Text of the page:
The probation period is a measure of how precarious employment is. During this period, an employee can be fired without notice and the employee therefore cannot file an unfair dismissal complaint if fired during probation.

 Contract Termination Notice

Contract termination without prior notice is rare. This situation prevails only in the United States, Mexico and Indonesia. Everywhere else a notice period is common, usually one month or higher.

The contract termination notice period is a measure for the uncertainty of an employment relationship. Uncertain means that an employer can fire an employee (whatever the reason) without giving any prior notice.

 A special group of legal provisions relates to family and work. They may be used as a yardstick of a government’s support for working parents in raising healthy and mentally well developed children. Relevant provisions are Maternity Leave and Payment, Paternity Leave and Breastfeeding breaks.

 Maternity Leave and Payment

Most of the European countries provide relatively long periods of paid maternity leave.  South Asian, African as well as Latin American countries provide less than 12 weeks of maternity leave. The same pattern applies to the payment of maternity leave where the employer is required to pay for it.

 Paternity Leave

Most countries provide less than one week of paternity leave that new fathers may profit from. Paternity leave is the law in a number of African countries. Most Asian countries do not have such a provision. European countries without such a provision are Italy (one day only), Ireland, Austria and the Czech Republic.  Belarus, Russia and Ukraine do not provide for legal paternity leave either.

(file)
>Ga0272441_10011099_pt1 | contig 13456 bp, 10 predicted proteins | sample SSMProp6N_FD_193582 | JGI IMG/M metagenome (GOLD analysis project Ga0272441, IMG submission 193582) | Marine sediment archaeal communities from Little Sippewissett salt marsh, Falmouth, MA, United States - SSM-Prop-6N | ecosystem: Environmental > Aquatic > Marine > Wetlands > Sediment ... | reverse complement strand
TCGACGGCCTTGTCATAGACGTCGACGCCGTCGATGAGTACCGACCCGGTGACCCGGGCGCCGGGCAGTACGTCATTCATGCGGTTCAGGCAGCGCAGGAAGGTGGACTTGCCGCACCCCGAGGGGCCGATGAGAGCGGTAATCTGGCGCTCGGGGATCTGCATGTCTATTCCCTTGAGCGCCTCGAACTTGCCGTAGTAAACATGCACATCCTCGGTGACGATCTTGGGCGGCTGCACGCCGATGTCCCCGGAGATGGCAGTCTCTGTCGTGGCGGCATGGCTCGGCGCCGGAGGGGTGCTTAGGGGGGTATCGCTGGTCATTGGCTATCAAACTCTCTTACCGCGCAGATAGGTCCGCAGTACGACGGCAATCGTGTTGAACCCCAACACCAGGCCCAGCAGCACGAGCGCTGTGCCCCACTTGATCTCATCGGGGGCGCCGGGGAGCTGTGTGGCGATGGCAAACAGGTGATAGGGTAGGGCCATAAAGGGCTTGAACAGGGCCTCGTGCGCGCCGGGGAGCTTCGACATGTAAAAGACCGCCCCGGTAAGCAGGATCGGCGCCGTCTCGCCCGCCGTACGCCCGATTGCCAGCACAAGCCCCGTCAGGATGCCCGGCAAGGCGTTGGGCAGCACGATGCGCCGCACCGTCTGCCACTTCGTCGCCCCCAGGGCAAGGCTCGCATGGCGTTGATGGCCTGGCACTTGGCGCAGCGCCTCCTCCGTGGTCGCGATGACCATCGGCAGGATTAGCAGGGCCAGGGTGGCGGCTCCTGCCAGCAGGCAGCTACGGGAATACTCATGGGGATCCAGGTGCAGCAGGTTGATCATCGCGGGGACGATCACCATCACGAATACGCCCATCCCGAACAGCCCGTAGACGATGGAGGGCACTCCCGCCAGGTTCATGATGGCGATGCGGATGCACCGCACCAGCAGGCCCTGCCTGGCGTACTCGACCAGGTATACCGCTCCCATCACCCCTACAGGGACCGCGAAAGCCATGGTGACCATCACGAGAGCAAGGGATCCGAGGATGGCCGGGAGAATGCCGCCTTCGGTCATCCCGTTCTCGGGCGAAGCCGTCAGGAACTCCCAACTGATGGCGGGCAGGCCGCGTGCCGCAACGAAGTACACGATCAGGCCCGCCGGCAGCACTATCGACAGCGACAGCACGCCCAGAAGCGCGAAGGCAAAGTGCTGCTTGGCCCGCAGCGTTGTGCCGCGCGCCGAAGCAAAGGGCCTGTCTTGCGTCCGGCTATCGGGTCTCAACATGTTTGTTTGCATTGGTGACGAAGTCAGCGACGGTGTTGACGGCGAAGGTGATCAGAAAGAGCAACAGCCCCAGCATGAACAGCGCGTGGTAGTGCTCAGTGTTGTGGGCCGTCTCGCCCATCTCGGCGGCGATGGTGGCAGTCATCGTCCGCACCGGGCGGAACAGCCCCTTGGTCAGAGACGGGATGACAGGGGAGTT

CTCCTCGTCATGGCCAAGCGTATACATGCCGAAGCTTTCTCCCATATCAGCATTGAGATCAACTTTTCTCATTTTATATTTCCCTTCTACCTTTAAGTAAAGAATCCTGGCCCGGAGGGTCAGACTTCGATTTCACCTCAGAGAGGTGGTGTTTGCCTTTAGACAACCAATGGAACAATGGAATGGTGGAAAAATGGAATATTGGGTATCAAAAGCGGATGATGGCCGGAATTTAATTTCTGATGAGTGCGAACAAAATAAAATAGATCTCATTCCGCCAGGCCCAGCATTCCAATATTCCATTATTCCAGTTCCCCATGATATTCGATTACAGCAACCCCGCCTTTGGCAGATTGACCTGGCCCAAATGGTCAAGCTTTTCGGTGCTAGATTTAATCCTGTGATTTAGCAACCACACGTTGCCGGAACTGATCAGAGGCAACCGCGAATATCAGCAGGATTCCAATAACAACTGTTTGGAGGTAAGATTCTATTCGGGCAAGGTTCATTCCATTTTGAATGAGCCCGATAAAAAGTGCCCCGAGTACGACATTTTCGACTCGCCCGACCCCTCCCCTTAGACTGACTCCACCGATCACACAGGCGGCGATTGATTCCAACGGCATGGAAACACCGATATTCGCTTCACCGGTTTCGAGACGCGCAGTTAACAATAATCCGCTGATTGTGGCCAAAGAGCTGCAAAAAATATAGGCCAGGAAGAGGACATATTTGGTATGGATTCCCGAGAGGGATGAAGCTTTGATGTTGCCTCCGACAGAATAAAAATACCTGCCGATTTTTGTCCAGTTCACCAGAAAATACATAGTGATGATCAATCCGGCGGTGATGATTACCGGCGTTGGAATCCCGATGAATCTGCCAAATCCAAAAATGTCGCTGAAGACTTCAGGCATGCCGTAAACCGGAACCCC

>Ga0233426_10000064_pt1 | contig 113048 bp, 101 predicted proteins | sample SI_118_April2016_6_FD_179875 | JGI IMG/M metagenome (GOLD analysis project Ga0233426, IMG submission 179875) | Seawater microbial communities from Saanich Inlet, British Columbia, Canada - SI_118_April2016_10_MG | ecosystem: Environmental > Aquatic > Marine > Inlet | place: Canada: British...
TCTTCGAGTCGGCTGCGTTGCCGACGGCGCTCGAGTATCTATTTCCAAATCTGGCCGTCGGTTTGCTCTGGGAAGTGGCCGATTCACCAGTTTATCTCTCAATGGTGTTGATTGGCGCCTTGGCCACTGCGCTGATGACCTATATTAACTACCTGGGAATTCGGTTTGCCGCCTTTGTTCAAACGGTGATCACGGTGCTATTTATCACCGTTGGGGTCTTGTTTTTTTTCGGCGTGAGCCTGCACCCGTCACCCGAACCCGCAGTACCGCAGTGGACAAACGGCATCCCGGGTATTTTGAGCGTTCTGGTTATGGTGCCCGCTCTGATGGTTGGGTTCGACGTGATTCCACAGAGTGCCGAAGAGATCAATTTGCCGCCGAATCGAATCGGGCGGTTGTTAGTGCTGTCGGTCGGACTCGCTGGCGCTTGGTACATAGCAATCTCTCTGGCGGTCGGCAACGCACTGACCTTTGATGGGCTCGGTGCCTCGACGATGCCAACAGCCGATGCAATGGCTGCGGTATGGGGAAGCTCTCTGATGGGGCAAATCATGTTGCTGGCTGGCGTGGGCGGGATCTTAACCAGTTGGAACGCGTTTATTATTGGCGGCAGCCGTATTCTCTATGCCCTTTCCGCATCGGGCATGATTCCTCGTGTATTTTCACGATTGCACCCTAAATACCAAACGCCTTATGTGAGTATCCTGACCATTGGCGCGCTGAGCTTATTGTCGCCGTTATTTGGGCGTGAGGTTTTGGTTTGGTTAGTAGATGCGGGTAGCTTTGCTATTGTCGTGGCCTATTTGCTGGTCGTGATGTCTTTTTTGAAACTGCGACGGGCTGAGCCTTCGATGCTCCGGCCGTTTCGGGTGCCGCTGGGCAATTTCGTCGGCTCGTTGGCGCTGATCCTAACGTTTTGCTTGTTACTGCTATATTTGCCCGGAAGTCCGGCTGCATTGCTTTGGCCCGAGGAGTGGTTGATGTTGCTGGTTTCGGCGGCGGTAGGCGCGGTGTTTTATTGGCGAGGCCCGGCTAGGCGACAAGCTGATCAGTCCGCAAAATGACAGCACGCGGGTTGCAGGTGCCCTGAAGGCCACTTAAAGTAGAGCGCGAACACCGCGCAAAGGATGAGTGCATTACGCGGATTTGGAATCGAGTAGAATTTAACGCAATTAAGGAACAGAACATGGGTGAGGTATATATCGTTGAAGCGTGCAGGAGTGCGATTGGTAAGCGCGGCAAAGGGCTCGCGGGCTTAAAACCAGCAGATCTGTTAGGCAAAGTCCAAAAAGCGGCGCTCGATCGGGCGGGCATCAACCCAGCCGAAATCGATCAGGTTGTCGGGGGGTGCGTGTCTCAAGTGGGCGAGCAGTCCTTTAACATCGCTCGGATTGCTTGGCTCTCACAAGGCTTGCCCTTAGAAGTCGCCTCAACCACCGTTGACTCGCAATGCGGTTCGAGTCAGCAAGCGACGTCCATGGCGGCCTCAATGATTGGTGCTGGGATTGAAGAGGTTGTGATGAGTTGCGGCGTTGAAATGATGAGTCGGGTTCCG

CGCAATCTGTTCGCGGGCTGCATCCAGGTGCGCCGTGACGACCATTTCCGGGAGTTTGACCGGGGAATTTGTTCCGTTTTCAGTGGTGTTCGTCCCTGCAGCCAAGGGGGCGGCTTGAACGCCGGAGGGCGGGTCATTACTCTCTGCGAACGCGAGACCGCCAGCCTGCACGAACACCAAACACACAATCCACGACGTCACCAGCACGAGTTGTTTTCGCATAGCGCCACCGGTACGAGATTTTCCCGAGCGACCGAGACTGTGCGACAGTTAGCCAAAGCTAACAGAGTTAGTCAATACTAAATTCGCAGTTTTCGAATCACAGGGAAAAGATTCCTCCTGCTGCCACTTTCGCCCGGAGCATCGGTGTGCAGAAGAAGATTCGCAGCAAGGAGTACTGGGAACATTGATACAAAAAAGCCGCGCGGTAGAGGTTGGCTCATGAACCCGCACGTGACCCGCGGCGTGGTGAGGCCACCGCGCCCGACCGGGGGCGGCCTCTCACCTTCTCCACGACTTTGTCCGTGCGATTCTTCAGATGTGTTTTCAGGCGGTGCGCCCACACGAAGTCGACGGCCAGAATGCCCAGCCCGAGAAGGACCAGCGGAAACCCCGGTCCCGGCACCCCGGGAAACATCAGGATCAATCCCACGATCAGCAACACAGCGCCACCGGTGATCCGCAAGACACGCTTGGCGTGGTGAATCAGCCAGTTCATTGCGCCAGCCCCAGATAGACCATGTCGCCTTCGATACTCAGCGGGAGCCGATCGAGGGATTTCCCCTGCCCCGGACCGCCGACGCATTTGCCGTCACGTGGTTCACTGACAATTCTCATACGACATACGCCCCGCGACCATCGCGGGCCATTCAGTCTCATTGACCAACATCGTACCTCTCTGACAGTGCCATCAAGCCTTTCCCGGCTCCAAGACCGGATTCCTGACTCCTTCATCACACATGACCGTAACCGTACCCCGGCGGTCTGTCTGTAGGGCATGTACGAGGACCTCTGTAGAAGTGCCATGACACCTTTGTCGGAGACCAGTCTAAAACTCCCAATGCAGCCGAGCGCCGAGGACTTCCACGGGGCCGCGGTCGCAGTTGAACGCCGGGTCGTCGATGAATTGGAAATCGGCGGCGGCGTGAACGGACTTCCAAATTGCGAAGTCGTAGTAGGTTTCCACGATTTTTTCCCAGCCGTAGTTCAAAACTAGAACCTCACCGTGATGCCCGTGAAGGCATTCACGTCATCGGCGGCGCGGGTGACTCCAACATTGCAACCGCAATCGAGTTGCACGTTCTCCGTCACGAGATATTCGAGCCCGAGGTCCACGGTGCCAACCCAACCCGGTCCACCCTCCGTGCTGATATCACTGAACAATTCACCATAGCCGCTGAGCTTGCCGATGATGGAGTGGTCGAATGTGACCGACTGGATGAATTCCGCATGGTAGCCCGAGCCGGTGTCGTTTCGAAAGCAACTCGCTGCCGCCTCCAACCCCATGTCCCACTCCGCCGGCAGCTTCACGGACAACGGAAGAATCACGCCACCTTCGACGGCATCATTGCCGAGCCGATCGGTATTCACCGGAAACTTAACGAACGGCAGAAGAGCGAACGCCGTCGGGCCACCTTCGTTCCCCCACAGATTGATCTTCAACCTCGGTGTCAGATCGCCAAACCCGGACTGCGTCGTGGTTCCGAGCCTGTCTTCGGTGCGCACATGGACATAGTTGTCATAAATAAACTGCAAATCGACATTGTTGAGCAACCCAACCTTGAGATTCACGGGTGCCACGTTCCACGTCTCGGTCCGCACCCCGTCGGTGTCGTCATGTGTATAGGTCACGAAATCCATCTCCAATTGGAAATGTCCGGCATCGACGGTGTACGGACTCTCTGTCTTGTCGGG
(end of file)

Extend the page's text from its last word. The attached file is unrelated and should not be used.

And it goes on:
Breastfeeding

Nearly all countries provide paid breastfeeding breaks of one hour, or more, during a normal workday. Moreover, most of countries extend such breaks until the nursed child is one. Australia, the United Kingdom, Finland, Denmark, Pakistan, Zambia, Uganda and Kenya are the only countries with no provision on breastfeeding breaks at all.

 The final group of legal regulations also is gender- and child protection related, i.e. Equal Pay, Sexual Harassment and Child Work.

 Equal Pay

Almost all countries prescribe equal pay for work of equal value (either through their Constitution, labour code or some other special law).

 Sexual Harassment

The developing economies feature higher levels of sanctions (esp. criminal) for perpetrators of sexual harassment. In the European countries there are only general prohibitions, as part of their labour or equal opportunity codes.

 Child Work

Most countries require a minimum age for entry into employment of 15 years (the usual school leaving age). Exceptions (14 years) occur, and are found in South Asia, Africa and Latin America. As for the minimum age for hazardous work, there seems to be a consensus among countries (18 years). The only outliers on this score are India, Pakistan (14 years) and Mexico, Guatemala, Portugal (16 years).